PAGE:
Eight years ago, Earl Eastwood of Orono, one of the Sunkhaze Stream Chapter of Trout Unlimited’s founding fathers, hooked onto the idea of recognizing fisheries and wildlife biologists who made significant contributions to conserving and protecting the resources so important to Maine and its sportsmen. Not surprisingly, the “Earl of Eastwood’s” idea was deemed a “keeper” by the chapter’s board of directors. Since then, 21 awards have been presented to biologists selected by their peers, supervisors, and subordinates.
Last Saturday, the total increased to 24 when three biologists were honored at the Sunkhaze Chapter’s annual soiree now known as “Biologists’ Night.” Without further false casting, it’s my pleasure to inform you that the Marine Biologist of the Year award was landed by Stan Chenoweth of the Department of Marine Resources.
Stationed in Boothbay Harbor, Stan has been involved in marine fisheries research for 35 years. His career includes service with National Marine Fisheries, New England Fishery Management Council, and the Research Institute of the Gulf of Maine. During his 16 years with the DMR, his research projects have included, groundfish, blue mussels, ocean quahogs, periwinkles and sea urchins.
Considering that the pressures on marine resources nowadays are as constant as the tides, the value of Stan’s professional experience and expertise is obvious. Accordingly, his selection as Marine Biologist of the Year is well-deserved.
The Fisheries Biologist of the Year award was netted by Paul Johnson, regional biologist of the Department of Inland Fisheries and Wildlife’s Region E, with headquarters in Greenville. During the past 26 years, Paul has tended to the finned inhabitants of Moosehead Lake, Maine’s largest and most controversial inland fishing ground. He was named regional biologist in 1986.
In all, Paul and his assistants manage 236,000 acres of lakes and ponds and 4,183 miles of rivers and streams throughout Region E. They also keep a tight line on the relicensing of dams on the Penobscot’s West Branch, and the developing muskie fishery in Baker Lake.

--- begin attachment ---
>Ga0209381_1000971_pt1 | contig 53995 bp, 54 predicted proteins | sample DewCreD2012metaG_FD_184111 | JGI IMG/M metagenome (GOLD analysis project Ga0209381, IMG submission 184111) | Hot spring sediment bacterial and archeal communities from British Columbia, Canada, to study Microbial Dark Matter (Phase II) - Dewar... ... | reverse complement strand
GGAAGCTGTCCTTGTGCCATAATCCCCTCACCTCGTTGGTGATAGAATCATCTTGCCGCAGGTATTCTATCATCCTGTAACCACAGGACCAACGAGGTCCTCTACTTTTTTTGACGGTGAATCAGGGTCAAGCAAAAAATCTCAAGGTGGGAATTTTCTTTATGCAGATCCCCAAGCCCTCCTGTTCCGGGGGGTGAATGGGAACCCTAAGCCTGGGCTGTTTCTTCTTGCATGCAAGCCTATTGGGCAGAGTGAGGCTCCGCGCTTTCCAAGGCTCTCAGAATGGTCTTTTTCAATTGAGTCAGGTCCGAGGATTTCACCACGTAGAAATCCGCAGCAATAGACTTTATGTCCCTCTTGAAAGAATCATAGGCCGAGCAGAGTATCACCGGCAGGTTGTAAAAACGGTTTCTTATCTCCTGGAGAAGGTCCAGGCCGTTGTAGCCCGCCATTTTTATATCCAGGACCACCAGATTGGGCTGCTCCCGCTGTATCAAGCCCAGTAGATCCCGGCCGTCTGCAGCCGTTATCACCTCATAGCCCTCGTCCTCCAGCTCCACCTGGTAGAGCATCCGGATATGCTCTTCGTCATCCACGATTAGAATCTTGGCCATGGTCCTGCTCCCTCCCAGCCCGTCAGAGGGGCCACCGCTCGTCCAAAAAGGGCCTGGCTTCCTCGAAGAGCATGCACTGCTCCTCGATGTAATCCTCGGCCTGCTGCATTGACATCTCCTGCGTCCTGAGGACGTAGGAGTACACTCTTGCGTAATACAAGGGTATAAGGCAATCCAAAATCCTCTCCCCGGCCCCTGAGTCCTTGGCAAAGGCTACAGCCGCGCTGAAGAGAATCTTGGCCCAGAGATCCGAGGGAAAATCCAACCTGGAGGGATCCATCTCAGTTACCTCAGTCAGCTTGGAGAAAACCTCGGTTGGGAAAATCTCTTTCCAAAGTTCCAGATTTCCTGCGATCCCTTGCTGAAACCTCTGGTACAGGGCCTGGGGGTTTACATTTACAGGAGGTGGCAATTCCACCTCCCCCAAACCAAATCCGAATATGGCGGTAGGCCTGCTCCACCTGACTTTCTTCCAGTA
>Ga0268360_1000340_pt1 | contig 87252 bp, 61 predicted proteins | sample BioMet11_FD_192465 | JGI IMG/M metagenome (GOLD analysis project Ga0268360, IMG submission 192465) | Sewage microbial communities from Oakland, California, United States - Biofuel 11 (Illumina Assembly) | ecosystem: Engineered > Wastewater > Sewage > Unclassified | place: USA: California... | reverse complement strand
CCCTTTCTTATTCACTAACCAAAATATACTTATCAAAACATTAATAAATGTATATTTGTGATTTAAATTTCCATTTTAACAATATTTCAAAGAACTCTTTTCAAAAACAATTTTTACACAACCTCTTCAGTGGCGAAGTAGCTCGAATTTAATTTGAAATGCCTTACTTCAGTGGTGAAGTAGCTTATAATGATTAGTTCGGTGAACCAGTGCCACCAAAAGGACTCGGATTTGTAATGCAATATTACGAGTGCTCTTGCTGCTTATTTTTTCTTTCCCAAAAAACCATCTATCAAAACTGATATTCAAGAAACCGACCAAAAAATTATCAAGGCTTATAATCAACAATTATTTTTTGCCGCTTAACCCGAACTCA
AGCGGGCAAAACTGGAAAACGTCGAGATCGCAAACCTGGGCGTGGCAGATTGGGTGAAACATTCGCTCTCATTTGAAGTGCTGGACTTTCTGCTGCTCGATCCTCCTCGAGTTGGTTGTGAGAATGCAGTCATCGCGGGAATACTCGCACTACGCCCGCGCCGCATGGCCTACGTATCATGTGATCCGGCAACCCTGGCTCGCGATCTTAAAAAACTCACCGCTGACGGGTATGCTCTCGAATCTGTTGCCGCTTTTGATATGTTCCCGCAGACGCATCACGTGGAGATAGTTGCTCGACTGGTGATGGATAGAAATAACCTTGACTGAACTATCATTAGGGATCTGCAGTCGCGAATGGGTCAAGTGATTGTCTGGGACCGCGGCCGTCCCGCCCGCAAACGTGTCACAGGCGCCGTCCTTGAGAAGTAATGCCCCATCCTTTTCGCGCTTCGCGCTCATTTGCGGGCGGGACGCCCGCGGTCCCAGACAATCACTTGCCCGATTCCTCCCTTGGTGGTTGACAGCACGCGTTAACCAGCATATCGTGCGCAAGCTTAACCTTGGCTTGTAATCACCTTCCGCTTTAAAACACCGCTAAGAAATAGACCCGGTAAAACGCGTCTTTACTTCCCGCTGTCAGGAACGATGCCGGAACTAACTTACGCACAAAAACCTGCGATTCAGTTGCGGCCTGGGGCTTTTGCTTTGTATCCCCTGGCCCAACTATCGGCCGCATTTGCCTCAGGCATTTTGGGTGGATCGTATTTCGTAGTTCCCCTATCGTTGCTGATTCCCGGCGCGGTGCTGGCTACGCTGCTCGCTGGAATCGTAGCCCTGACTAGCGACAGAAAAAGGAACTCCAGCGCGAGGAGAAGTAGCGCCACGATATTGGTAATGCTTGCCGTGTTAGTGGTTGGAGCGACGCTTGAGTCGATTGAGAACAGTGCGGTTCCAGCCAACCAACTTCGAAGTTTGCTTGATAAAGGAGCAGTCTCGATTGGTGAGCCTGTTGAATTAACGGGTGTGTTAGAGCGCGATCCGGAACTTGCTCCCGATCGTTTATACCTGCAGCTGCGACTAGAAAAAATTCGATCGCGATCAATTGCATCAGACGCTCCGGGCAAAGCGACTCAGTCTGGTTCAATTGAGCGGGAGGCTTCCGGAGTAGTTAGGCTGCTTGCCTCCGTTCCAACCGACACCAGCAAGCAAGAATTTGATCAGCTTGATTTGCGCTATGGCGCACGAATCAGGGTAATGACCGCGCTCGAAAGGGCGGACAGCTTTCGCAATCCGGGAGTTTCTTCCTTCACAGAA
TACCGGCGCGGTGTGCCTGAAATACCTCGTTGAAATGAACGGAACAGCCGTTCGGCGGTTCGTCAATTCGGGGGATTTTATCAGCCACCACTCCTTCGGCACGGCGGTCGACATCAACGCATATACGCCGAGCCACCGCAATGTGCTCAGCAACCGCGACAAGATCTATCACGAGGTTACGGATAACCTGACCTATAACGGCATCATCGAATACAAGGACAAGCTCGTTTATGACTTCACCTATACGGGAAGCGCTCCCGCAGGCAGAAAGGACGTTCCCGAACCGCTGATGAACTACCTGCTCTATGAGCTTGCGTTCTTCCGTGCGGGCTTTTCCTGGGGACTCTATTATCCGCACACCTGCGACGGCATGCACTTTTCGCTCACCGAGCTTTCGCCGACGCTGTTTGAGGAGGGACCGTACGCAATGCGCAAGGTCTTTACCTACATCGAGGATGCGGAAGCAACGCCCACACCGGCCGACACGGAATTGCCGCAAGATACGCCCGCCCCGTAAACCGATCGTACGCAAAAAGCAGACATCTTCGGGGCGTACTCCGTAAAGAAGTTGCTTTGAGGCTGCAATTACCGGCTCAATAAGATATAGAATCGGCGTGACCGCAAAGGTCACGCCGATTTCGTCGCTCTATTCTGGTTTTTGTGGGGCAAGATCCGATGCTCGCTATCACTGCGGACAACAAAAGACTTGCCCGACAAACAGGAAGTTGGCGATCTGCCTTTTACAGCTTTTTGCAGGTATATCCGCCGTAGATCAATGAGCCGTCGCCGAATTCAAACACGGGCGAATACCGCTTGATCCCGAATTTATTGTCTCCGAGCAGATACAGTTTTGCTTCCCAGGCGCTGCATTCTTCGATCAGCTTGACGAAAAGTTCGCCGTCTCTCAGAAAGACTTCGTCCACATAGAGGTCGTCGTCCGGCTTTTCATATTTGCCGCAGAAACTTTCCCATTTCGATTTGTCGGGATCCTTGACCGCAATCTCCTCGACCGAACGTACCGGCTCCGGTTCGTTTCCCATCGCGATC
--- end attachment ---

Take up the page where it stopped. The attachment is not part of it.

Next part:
Paul’s communications skills are an important asset to his profession and, in that regard, I appreciate his direct answers whenever I ask him for information. Simply put, the man doesn’t cut much slack. His commitment to restoring Moosehead’s fishing is as strong as his convictions regarding the lake’s management programs and he is more than willing to debate those who oppose and contest them. His selection as the Biologist of the Year award was an accurate cast by his colleagues.
For nearly 30 years, Gary Donovan has left tracks as a wildlife biologist with the DIFW. Working his way through the ranks, he became director of the wildlife division. A tribute to Gary’s administrative and leadership skills was the standing ovation given by his “troops” when he was named the recipient of the Wildlife Biologist of the Year award.
His accomplishments, including establishment of non-game programs in a traditionally game-oriented organization, are impressive. But his contributions to the department, the state and its sportsmen were perhaps best expressed by the following remarks made by several of his division biologists: “He is known as a strong leader who was tough and compassionate at the same time.”
“He has had more positive impact on the division than anyone I can think of.”
“During the past five years he has been the glue that has held the wildlife division together in tight times with budget axes ready to fall. He constantly uplifts the morale of his people and will go to great lengths to support us all. I could go on, but his track record and legacy speak for themselves.”
Bagging the award was as timely as it was well-deserved for the biologist, who will be leaving the DIFW in a few weeks to take a position with Champion Paper Co. His wildlife-management responsibilities will apply to company lands in four states: Maine, New Hampshire, Vermont, New York. Without question, Gary’s experience and expertise will be invaluable in establishing cooperative policies that will produce economic and ecological profits.
Capping the awards ceremonies was the presentation of a plaque to the Earl of Eastwood for his insight in establishing the Biologist of the Year awards. In addition to supporting and participating in the chapter’s many important programs, Earl is also editor of the organization’s informative and enjoyable newsletter, “Trout Feathers.” The “Groaners” and “Daffynitions” he offers therein are appreciated as much as a trout’s rise to a fly. Well, almost, anyway.
Aside from the awards, the dinner was delicious and the speeches shorter than a noon shadow, which means a good time was had by all.